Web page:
Very so often, here in the suburbs of Maryland, I grow nostalgic for our farm in Kentucky and so I pull out my bags of shorn wool. I reach down and pull out clumps of Naomi, whose fine, crimped wool spins like silk and brings to mind the dainty, regal sheep she was.
On that cold February evening when her minute triplets were born, I could only gaze incredulously at their identical sweet faces. Gathering all three into my arms I began to imagine the quantities of fine wool they might one day produce.
Naomi was not able to nurse all three, so we quickly adopted Christina, the smallest, and made her our special bottle lamb. Like an eager puppy, she soon was following us everywhere around the farm. Two years later our third daughter became the first child in town to be named after a beloved sheep.
Or perhaps I take out a handful of Brownie, a chocolate-brown sheep, who delighted me with her dark, dense wool. It made a nice contrast in the only blanket I've ever knitted.
The bags of wool are a tangible tie to a way of life we've left behind for now and to the sheep who faithfully lambed each winter and were sheared each May by Roger, our Australian friend.
With his small team of young Australian shearers, Roger transformed our farm into a boisterous party one afternoon each spring. Bleating lambs and whirring motors would blend. One by one, delighted sheep, freed from their winter blankets and the grasp of muscular men, would leap out the barn door to cavort in lightness through the greening field.
Growing up in south Florida did not prepare me for the life of a shepherd or spinner. I saw my first sheep when I was 19 years old and living in Spain. I would watch with delight the large flocks of Spanish sheep led by tenacious shepherds, black berets upon their heads, canes in hand. From that moment I was enchanted with the fluffy bulkiness of these timid creatures and longed to feel their wooly softness in my arms.
In Florida we never wore wool, nor did I ever knit. But nevertheless my father-in-law, a talented woodworker, made me a spinning wheel out of black walnut and bought me a small plastic bag of wool. "How," I asked him with bewilderment, "will I ever learn to use it?"
But after reading how-to manuals and watching experienced spinners at country fairs and museum demonstrations, I gradually learned to coordinate the turn of the wheel with the grasp of the thumb and middle finger. Slowly, with many bunched-up lumps and broken strands I began to spin these fibers into yarn.
Like most country occupations, there is a process that must be followed in its proper order. Before spinning comes the carding, which is like combing tangled hair. And even before that comes the washing, never to be done in a machine. I found this out when a felted mass of wool emerged the first time I attempted it.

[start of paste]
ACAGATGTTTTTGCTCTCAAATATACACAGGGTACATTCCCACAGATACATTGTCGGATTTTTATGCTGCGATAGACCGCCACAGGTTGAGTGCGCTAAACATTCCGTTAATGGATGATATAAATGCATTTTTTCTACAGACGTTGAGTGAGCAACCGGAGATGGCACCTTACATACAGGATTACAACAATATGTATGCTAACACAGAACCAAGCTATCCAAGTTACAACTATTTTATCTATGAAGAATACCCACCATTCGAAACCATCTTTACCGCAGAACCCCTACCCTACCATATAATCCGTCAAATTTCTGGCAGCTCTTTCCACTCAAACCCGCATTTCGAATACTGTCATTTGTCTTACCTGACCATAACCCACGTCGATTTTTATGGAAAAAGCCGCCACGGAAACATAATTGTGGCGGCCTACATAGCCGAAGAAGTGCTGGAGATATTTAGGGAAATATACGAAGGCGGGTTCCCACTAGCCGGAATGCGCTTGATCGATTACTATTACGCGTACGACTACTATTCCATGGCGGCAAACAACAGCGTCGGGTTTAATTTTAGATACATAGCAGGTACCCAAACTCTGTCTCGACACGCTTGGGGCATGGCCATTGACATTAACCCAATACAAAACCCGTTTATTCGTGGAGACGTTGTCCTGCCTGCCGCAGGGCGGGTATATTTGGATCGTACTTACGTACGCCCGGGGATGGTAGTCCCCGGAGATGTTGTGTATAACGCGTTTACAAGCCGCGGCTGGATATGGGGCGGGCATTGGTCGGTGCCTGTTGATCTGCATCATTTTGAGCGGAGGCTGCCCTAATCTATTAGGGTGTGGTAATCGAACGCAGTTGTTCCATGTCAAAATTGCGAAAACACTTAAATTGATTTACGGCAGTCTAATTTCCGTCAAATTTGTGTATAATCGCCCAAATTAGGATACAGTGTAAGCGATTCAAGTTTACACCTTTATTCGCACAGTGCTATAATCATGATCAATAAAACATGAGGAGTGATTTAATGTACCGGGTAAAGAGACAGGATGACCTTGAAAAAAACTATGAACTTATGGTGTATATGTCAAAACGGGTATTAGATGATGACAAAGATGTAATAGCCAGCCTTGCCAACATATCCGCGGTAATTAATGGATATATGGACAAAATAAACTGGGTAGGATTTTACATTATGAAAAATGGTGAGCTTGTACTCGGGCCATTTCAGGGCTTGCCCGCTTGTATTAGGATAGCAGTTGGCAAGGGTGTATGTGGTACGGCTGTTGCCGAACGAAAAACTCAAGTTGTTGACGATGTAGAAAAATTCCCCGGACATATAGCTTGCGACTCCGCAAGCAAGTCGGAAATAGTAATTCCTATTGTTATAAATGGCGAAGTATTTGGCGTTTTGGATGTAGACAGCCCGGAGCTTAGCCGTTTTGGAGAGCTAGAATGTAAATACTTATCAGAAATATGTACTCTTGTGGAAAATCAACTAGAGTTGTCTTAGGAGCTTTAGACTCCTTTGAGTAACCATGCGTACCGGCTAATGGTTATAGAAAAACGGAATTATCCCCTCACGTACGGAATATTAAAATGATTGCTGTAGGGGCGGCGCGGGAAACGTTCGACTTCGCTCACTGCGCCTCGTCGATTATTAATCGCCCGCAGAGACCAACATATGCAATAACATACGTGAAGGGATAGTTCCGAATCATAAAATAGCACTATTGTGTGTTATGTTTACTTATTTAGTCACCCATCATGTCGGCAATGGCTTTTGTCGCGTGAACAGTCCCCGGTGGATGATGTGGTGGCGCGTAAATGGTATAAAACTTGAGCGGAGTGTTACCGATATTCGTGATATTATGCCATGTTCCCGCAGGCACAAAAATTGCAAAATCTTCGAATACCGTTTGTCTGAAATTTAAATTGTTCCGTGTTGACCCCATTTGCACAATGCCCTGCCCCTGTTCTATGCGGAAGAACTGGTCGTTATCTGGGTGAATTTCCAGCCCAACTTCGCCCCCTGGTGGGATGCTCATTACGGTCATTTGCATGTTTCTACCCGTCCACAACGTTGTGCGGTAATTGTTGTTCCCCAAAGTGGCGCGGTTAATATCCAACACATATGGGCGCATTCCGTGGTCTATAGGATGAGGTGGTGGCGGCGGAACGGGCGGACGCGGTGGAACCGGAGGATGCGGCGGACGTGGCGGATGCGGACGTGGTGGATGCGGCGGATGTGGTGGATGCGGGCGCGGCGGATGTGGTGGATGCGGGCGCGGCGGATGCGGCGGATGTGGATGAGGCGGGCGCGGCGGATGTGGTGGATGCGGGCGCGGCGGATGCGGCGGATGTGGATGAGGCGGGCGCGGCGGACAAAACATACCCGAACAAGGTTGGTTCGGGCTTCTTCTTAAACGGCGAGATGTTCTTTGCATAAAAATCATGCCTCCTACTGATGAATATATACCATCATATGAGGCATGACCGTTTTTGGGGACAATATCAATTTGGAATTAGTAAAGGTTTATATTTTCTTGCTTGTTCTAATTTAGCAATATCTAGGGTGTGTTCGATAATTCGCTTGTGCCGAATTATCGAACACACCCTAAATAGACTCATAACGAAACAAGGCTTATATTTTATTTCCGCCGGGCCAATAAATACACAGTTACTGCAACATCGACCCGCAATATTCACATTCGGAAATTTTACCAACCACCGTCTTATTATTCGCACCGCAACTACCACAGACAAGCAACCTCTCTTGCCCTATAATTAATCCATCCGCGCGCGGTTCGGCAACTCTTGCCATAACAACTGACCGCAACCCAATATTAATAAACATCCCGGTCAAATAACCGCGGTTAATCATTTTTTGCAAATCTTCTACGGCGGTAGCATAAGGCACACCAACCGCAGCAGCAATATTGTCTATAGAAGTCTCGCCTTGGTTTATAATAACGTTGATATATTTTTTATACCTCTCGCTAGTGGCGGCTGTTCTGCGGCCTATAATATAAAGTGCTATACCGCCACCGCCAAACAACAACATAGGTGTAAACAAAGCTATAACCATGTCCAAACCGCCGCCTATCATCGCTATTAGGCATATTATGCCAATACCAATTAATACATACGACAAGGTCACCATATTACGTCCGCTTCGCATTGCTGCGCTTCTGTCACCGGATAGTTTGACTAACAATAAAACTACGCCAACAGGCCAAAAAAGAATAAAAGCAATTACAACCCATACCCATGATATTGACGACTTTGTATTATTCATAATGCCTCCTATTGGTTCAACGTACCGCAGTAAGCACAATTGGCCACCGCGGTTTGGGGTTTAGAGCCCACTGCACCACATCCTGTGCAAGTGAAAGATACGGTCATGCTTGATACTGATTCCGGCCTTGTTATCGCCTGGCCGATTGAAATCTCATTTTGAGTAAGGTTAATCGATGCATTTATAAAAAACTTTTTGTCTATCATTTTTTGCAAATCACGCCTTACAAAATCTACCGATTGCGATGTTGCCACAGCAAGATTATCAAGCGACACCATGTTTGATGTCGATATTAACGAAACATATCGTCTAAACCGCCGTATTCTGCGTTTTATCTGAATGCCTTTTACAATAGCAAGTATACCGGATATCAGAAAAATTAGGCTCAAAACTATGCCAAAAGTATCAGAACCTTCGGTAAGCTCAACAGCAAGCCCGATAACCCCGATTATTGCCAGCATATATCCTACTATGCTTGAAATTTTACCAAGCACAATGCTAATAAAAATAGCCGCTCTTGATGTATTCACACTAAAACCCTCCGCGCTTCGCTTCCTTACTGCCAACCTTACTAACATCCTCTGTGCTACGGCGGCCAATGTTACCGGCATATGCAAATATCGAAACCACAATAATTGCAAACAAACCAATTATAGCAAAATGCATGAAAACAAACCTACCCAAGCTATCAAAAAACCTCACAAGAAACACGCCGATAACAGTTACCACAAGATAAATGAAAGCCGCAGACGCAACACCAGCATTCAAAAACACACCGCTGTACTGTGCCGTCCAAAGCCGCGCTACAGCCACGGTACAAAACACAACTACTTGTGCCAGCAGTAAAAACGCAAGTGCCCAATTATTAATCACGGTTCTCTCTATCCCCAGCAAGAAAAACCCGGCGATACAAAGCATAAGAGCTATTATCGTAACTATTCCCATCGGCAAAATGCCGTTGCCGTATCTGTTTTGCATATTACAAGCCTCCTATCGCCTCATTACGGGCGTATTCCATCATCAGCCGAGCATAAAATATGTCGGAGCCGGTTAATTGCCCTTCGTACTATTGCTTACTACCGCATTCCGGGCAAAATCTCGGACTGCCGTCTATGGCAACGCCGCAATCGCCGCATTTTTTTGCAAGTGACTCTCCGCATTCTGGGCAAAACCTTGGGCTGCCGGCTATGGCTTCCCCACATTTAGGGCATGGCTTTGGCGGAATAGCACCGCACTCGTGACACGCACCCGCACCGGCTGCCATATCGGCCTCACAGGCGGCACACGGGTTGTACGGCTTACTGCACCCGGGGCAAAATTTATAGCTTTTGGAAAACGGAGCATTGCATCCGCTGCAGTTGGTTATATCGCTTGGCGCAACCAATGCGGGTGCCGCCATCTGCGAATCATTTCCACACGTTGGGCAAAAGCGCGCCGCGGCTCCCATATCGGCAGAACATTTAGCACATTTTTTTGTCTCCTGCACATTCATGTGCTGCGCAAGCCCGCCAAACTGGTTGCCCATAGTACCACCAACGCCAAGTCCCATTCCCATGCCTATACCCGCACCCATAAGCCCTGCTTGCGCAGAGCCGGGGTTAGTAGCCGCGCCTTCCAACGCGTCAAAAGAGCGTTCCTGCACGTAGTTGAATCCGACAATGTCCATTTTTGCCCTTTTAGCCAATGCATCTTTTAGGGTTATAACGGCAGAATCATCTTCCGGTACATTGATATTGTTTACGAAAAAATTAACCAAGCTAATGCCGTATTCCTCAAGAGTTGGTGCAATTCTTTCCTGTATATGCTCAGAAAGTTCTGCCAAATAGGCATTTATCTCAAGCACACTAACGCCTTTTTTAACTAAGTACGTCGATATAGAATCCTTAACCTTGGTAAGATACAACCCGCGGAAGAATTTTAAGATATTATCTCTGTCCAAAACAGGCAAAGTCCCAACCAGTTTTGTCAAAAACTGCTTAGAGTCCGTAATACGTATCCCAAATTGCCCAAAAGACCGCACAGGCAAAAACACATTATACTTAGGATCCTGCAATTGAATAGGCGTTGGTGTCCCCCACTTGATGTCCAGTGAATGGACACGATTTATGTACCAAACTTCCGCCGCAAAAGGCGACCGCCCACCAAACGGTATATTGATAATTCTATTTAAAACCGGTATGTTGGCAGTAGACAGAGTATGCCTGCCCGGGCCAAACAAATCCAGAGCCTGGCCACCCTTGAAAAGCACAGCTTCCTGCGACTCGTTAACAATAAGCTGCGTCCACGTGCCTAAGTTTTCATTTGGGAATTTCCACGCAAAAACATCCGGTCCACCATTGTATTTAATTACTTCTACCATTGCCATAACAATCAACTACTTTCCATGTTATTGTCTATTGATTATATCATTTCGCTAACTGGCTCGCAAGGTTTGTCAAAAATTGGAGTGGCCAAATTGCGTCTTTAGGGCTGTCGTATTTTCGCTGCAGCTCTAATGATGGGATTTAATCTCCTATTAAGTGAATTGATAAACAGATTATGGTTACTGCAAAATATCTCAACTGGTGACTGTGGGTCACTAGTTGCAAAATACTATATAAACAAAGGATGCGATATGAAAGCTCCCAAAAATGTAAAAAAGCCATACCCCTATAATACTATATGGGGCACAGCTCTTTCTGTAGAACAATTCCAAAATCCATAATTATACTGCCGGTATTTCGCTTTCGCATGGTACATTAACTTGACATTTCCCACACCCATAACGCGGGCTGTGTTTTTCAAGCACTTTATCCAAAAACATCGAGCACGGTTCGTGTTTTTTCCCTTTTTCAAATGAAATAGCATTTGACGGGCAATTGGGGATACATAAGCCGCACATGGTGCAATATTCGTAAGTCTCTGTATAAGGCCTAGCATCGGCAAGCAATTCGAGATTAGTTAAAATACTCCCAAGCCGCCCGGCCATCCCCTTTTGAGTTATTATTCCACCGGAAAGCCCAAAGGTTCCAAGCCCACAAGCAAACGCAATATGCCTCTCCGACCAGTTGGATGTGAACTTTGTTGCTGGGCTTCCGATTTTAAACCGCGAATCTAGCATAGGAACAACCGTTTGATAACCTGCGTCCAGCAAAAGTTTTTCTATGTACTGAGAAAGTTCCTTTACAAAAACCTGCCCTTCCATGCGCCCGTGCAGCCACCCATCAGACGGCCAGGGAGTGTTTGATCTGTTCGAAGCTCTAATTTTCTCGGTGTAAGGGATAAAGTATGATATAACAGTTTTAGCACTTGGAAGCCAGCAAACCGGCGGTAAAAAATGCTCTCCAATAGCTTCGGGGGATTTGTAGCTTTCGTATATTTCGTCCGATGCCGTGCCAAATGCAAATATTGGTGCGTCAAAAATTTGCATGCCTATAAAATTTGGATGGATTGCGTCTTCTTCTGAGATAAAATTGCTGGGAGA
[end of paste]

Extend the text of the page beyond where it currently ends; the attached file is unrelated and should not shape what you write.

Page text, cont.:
A long soak in a bathtub full of tepid water and gentle soap removes the accumulated grime, manure, and grasses. An unsuspecting baby-sitter walked into our bathroom one day and almost fainted when she spotted a soupy tub full of sludge that was my latest fleece.
Fresh-washed wool is still fragrant with the odor of barns and open fields and at last is ready to be carded.
My two metal-bristled brushes were eventually replaced by a hand-cranked drum carder from Canada, which cut the time in half. It also delighted scores of children who, while visiting my daughters over the years, have begged me to teach them how.
There is an elemental satisfaction, far beyond the need to produce a product, in the touch of coarse, tangled clumps of sheep hair transformed into flat rectangles of carded, ready-to-spin wool.
After a while my hands are softened by rich lanolin in the wool. The growing number of rectangles is like a bounteous crop that I have patiently brought to harvest.
The table beneath the carder fills with dried fragments of old meadow grass and hay that our sheep fed upon. Our farm, so far away in time and miles, is brought vividly into the present. I can almost hear the baa-ing of the sheep.
I move into the living room. Sitting at my spinning wheel, I gently press my foot on the pedal and the wheel begins to turn. Between my fingers, Naomi's wool stretches luxuriously into a twisted strand. One by one, I add two-inch-wide lengths of carded wool to the last strand spun. As they catch, each one joining to the last, they become an unbroken length of yarn.
I still have bags of wool down in the basement waiting for future days of spinning. I plan to make them last until the day when we can once more move to the country and adopt, if not an entire flock, at least one or two of my fleecy favorites to keep me in wool.
Meanwhile, as the bobbin fills, I am soothed by the peaceful rhythm of the turning wheel and thoughts of my gentle, generous old friends.